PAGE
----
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As holiday baking season approaches, one question on everyone’s mind is: Are marzipan and almond paste the same thing? OK, maybe that’s not a universal wonder, but the heady scent of ground almonds is especially prevalent during the holidays, where it graces many baked goods from cookies, to cakes, to croissants and other pastries.

I first associated the term marzipan with the fruit-shaped candies that were prevalent at my German family’s Christmas celebrations, but came to use the term as synonymous with almond paste when encountered in the baking supplies aisle of the grocery store. I mean, marzipan sounds cooler, right? (It’s a long rabbit hole to go down if you’re into the etymology, but basically comes from the root “march pane” where pan or pane is the Latin for “bread.” Despite my association with it through German heritage, and its Latin nomenclature, its earliest culinary roots are more likely Middle Eastern.)

Marzipan and almond paste are not the same, however. The nuance is slight, and has more to do with utility than anything, but let the proof of their differentiation lay in the fact that they do actually occupy separate spaces on the baking aisle shelves:

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Both are made from blanched and peeled ground almonds, plus sugar. Marzipan may begin its existence as almond paste, but becomes its own entity with additional components and processing. It is typically ground more finely than almond paste, giving it an almost dough-like consistency, whereas almond paste maintains a slightly coarser texture. More sugar is added to marzipan, giving it more of a candied nature, and also almond extract, giving it a more amplified almond flavor. Finally, marzipan typically includes an additive such as honey or corn syrup to give it a more pliable texture.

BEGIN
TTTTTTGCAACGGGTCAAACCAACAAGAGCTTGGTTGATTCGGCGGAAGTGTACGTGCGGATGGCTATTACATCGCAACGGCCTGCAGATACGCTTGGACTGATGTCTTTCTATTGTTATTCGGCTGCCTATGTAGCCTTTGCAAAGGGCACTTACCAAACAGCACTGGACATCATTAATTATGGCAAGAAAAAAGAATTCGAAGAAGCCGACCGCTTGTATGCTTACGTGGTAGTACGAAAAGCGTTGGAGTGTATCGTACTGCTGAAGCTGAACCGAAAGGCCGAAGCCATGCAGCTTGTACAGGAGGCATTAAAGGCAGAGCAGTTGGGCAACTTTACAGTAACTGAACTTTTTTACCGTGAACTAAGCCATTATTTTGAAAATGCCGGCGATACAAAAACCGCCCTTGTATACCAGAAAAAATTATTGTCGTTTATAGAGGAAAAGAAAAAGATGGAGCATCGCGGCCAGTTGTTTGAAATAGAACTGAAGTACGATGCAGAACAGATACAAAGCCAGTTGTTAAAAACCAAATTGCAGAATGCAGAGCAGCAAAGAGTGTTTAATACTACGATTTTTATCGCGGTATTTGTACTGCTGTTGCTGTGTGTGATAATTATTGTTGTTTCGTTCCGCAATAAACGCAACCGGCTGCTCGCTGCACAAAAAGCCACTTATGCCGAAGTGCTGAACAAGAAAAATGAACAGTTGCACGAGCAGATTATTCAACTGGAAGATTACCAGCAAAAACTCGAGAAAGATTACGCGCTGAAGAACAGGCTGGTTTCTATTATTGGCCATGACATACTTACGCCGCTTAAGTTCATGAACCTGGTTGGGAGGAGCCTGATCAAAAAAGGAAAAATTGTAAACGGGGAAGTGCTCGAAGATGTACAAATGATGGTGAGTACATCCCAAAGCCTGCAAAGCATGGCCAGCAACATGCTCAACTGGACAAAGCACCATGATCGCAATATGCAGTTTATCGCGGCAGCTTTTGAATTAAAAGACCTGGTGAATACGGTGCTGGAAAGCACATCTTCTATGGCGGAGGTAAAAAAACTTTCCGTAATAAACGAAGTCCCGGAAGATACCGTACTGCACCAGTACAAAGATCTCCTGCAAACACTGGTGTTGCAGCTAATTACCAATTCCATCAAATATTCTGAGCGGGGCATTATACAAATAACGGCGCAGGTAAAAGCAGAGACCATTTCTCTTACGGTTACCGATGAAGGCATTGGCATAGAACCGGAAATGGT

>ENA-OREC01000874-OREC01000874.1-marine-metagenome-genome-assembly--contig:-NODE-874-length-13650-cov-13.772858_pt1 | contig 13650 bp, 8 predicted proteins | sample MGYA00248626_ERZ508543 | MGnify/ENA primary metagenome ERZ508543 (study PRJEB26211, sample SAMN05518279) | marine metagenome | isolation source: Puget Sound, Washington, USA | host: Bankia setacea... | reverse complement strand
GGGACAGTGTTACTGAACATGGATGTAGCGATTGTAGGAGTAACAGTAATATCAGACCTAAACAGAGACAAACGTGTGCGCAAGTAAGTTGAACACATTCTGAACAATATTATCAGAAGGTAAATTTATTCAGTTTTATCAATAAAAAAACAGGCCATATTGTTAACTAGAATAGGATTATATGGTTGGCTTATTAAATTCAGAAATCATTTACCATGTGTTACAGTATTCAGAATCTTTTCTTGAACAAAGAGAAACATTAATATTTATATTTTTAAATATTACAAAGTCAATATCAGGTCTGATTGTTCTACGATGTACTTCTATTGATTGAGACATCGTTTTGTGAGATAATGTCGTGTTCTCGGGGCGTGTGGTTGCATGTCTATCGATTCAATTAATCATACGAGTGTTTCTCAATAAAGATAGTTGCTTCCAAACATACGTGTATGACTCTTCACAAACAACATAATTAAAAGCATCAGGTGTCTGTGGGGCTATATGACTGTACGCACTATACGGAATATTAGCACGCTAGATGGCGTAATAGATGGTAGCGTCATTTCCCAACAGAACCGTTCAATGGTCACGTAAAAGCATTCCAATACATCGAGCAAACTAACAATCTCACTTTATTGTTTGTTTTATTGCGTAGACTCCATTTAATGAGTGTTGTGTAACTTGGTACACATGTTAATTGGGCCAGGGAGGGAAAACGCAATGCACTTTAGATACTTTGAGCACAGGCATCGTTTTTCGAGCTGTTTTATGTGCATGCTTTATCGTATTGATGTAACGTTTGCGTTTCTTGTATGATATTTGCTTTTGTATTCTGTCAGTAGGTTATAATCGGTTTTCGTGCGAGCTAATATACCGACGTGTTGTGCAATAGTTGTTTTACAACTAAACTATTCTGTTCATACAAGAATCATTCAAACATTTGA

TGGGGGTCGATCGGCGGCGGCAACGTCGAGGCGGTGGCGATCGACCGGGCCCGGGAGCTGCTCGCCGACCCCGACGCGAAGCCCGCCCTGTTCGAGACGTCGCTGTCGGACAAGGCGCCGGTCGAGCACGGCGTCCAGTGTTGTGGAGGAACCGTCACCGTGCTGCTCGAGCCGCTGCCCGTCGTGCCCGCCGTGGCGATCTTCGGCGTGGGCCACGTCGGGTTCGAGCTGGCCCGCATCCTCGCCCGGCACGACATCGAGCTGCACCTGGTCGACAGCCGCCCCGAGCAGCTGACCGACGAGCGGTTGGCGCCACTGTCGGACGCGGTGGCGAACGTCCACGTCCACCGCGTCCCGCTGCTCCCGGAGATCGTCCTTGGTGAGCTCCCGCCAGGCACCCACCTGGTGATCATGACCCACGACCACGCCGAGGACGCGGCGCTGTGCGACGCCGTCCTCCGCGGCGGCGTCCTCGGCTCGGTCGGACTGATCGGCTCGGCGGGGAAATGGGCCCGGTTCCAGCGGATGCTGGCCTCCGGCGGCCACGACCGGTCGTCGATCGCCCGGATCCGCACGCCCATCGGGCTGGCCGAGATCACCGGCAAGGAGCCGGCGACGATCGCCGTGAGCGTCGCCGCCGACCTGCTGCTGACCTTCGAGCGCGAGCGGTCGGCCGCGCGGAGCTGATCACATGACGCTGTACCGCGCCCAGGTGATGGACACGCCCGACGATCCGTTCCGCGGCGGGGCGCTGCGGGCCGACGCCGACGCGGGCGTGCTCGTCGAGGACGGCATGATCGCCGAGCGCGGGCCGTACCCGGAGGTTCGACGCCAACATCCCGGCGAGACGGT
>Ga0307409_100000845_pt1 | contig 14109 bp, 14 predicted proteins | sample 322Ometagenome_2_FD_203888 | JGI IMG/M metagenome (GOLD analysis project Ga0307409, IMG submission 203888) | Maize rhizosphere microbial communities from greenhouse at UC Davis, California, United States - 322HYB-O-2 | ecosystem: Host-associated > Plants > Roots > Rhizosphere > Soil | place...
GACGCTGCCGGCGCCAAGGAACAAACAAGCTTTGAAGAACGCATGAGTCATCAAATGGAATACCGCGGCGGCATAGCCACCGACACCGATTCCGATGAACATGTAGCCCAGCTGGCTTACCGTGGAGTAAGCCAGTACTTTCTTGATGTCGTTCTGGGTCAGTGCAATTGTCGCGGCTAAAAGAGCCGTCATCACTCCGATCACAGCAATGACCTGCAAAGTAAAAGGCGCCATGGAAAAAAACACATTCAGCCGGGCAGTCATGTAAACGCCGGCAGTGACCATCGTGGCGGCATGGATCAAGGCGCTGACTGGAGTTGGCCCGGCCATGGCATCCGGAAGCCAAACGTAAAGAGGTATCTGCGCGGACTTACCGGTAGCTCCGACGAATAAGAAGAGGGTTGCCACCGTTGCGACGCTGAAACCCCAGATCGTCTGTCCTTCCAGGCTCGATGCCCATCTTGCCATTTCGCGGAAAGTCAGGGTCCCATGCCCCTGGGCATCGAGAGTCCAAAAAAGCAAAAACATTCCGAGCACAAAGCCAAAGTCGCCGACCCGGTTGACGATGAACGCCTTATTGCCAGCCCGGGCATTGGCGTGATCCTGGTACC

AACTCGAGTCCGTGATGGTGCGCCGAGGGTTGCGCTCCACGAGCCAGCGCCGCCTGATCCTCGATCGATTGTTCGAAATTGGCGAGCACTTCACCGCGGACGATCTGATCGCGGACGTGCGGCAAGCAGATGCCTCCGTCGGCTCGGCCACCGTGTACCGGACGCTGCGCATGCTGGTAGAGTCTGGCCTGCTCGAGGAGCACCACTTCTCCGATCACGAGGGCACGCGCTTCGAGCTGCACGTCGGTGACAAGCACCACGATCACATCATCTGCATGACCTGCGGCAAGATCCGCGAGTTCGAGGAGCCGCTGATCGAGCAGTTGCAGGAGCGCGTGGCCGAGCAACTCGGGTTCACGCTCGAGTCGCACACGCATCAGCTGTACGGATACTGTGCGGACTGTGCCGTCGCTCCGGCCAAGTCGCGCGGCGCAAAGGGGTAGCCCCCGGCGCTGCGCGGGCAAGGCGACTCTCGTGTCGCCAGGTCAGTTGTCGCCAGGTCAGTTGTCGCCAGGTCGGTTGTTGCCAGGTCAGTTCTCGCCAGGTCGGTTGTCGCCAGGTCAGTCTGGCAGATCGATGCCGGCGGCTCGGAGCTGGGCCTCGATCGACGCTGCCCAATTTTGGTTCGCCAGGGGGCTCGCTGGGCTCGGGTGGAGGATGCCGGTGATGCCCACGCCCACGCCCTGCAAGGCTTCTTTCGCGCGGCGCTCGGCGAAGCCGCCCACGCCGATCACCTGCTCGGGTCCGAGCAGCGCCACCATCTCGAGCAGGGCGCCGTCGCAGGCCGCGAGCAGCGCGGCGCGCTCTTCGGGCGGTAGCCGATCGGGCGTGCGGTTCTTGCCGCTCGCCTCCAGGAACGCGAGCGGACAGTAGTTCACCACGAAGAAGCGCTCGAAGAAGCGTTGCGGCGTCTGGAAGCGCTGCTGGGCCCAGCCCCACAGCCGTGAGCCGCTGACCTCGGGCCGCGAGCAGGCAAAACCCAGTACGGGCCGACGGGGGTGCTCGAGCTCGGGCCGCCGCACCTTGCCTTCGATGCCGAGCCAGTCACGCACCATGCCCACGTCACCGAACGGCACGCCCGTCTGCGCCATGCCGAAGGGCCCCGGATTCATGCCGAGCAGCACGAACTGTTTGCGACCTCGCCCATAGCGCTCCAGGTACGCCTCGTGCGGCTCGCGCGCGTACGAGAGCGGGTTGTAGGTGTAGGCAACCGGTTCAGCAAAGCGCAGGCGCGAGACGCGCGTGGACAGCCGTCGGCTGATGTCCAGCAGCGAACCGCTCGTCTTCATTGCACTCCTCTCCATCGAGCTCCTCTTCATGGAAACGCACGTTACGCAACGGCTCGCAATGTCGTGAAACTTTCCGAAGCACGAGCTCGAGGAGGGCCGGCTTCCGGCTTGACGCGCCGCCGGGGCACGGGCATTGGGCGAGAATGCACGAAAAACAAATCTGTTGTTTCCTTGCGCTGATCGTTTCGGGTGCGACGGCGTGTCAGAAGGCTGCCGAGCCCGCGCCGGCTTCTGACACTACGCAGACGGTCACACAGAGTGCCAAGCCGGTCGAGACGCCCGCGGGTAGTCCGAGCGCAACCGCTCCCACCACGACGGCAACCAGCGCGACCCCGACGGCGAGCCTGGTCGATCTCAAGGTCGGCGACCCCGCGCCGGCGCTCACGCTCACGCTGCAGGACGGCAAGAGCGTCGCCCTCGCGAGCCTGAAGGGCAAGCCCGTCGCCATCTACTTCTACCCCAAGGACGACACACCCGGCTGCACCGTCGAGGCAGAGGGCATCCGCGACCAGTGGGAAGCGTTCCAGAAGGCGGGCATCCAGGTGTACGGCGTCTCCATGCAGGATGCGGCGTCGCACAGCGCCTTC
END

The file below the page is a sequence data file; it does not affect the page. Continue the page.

Marzipan (Almond Paste)

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The easiest way to think about the primary difference between almond paste and marzipan is by looking at them functionally: Almond paste is more commonly a filling, whereas marzipan is a coating, or an end product in its own right (though our Marzipan Caramel Apples.

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Several cities throughout Europe lay claim to marzipan candies as a speciality, including Spain’s Toledo, Portugal’s Algarve, Italy’s Palermo, and Germany’s Lübeck. According to an article in New York Magazine, marzipan may be having a bit of a renaissance in the U.S., perhaps due to its Instagram-friendly nature. “Nothing else I’ve encountered,” says author Hilary Reid, “manages to combine kitsch, (delightful), miniatures (also delightful), and candy (delicious).” Molded marzipan is used frequently in cake decoration, and rolled marzipan can also be used as a cake coating, much like fondant, as in Sweden’s famous Princess Cake

Almond paste is more of a workhorse than a showoff. It may also be known as the term “frangipane” in French baking. Its presence is unmistakable, however, giving flavor and structure to goods such as Apple Tarts, Almond Crinkle Cookies, and Stollen.

You may still find recipes that use the words interchangeably, and there’s no significant harm in using one for the other, except that recipes utilizing marzipan will come out a bit sweeter. Whether you’re working with almond paste or marzipan, the results are always delicious.

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Header image courtesy of Chowhound.

Pamela Vachon is a freelance writer based in Astoria, NY whose work has also appeared on CNET, Cheese Professor, Alcohol Professor, and Diced. She is also a certified sommelier, voiceover artist, and an avid lover of all things pickled or fermented.
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